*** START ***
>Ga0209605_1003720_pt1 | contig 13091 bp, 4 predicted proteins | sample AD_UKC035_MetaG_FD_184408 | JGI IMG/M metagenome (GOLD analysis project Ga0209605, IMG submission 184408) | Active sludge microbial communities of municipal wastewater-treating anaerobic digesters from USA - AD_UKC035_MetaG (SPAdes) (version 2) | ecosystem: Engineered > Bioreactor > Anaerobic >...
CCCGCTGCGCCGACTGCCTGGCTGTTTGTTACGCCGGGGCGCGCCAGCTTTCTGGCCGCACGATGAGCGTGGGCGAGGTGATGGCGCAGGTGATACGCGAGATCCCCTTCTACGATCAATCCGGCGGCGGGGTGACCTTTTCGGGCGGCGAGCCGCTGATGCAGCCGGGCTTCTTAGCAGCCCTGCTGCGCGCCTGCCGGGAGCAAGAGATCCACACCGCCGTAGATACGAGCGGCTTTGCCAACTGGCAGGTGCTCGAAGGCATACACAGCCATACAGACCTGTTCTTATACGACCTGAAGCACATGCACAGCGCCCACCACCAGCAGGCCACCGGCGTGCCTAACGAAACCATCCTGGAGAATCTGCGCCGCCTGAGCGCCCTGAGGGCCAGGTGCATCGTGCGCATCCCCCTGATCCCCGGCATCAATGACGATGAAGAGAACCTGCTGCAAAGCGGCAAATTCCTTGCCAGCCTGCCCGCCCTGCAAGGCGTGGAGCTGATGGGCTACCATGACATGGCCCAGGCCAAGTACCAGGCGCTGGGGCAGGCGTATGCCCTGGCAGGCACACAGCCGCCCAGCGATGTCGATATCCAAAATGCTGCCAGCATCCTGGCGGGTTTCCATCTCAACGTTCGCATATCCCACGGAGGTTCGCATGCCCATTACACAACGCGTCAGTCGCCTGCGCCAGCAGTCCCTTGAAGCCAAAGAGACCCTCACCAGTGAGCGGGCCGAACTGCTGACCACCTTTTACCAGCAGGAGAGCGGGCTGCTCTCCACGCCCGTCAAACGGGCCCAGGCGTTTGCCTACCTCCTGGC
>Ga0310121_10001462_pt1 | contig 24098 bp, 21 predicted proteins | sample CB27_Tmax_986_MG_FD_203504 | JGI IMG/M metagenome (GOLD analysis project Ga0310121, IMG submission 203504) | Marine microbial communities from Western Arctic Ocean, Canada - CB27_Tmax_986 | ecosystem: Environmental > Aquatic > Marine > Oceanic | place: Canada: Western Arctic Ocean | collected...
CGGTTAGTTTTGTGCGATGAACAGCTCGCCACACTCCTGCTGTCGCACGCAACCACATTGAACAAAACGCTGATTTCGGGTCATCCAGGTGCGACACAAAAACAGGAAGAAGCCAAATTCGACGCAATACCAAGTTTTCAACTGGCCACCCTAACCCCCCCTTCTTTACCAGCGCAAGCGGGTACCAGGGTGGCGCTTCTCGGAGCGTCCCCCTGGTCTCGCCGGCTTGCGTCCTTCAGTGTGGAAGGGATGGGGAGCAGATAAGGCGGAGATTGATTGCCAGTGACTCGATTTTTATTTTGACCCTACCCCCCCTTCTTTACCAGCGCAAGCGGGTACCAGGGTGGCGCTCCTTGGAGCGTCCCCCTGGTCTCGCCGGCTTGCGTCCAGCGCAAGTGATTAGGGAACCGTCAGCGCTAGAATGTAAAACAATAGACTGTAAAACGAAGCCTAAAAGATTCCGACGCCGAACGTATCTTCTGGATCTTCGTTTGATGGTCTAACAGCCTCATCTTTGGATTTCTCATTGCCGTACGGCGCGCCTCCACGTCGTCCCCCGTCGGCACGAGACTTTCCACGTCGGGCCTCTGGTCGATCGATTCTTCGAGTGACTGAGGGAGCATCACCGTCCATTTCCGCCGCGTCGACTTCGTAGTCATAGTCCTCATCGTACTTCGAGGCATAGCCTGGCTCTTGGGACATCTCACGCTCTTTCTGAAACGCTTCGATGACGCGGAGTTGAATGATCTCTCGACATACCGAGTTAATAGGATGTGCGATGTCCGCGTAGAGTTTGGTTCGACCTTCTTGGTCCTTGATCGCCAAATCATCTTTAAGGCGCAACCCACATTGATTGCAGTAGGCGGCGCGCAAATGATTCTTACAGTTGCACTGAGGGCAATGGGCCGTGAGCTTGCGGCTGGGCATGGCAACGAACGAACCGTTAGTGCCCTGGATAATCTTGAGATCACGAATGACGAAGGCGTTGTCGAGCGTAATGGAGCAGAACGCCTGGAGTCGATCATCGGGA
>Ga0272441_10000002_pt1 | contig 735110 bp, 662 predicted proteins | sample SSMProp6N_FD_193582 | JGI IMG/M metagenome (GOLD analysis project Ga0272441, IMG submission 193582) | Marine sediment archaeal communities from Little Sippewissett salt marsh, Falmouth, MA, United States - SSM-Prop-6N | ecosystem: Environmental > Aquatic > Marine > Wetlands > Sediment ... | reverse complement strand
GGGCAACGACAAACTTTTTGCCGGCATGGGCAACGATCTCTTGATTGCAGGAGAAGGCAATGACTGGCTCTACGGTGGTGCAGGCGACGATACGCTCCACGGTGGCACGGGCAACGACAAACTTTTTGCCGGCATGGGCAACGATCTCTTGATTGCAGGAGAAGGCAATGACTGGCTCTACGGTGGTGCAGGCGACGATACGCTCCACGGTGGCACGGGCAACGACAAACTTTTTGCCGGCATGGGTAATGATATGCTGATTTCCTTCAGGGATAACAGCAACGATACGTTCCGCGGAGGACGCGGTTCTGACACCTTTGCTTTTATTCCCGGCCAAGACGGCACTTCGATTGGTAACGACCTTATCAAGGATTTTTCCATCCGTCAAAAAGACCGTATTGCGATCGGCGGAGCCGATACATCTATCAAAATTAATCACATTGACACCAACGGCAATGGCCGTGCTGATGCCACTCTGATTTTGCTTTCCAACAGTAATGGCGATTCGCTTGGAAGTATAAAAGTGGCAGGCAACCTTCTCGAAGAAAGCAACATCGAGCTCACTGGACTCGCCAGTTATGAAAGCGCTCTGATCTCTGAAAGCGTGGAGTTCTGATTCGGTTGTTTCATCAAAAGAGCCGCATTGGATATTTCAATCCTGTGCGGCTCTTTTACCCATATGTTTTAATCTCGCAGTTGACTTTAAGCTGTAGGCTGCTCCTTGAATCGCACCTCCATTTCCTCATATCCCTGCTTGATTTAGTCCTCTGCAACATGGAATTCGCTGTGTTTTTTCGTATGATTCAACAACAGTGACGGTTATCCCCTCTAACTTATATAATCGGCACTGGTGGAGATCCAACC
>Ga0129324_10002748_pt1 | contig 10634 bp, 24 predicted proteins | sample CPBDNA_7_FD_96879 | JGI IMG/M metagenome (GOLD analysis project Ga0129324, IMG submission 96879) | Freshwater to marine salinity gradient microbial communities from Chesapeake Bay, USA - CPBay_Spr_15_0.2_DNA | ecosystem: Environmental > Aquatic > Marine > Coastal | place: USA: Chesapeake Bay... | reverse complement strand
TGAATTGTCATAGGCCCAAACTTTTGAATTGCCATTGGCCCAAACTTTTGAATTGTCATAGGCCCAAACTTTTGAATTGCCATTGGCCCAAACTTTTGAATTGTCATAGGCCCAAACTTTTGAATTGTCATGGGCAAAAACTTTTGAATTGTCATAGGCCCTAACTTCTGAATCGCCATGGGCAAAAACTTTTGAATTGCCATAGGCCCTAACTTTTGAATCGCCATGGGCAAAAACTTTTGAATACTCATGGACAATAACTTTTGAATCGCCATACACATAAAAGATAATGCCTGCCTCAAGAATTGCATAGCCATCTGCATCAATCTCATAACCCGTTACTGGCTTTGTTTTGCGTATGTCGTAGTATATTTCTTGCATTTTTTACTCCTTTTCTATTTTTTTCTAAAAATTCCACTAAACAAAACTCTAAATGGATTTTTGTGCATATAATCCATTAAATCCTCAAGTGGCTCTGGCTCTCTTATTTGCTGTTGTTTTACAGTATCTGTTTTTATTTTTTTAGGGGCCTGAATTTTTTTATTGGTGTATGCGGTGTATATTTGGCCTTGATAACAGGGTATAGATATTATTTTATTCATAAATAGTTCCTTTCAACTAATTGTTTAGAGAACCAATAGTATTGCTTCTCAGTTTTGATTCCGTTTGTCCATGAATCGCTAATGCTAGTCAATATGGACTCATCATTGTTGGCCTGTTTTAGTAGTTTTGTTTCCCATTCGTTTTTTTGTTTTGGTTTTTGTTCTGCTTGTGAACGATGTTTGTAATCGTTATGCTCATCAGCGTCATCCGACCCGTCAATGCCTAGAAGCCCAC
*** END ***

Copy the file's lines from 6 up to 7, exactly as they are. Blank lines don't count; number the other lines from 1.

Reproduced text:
GGGCAACGACAAACTTTTTGCCGGCATGGGCAACGATCTCTTGATTGCAGGAGAAGGCAATGACTGGCTCTACGGTGGTGCAGGCGACGATACGCTCCACGGTGGCACGGGCAACGACAAACTTTTTGCCGGCATGGGCAACGATCTCTTGATTGCAGGAGAAGGCAATGACTGGCTCTACGGTGGTGCAGGCGACGATACGCTCCACGGTGGCACGGGCAACGACAAACTTTTTGCCGGCATGGGTAATGATATGCTGATTTCCTTCAGGGATAACAGCAACGATACGTTCCGCGGAGGACGCGGTTCTGACACCTTTGCTTTTATTCCCGGCCAAGACGGCACTTCGATTGGTAACGACCTTATCAAGGATTTTTCCATCCGTCAAAAAGACCGTATTGCGATCGGCGGAGCCGATACATCTATCAAAATTAATCACATTGACACCAACGGCAATGGCCGTGCTGATGCCACTCTGATTTTGCTTTCCAACAGTAATGGCGATTCGCTTGGAAGTATAAAAGTGGCAGGCAACCTTCTCGAAGAAAGCAACATCGAGCTCACTGGACTCGCCAGTTATGAAAGCGCTCTGATCTCTGAAAGCGTGGAGTTCTGATTCGGTTGTTTCATCAAAAGAGCCGCATTGGATATTTCAATCCTGTGCGGCTCTTTTACCCATATGTTTTAATCTCGCAGTTGACTTTAAGCTGTAGGCTGCTCCTTGAATCGCACCTCCATTTCCTCATATCCCTGCTTGATTTAGTCCTCTGCAACATGGAATTCGCTGTGTTTTTTCGTATGATTCAACAACAGTGACGGTTATCCCCTCTAACTTATATAATCGGCACTGGTGGAGATCCAACC
>Ga0129324_10002748_pt1 | contig 10634 bp, 24 predicted proteins | sample CPBDNA_7_FD_96879 | JGI IMG/M metagenome (GOLD analysis project Ga0129324, IMG submission 96879) | Freshwater to marine salinity gradient microbial communities from Chesapeake Bay, USA - CPBay_Spr_15_0.2_DNA | ecosystem: Environmental > Aquatic > Marine > Coastal | place: USA: Chesapeake Bay... | reverse complement strand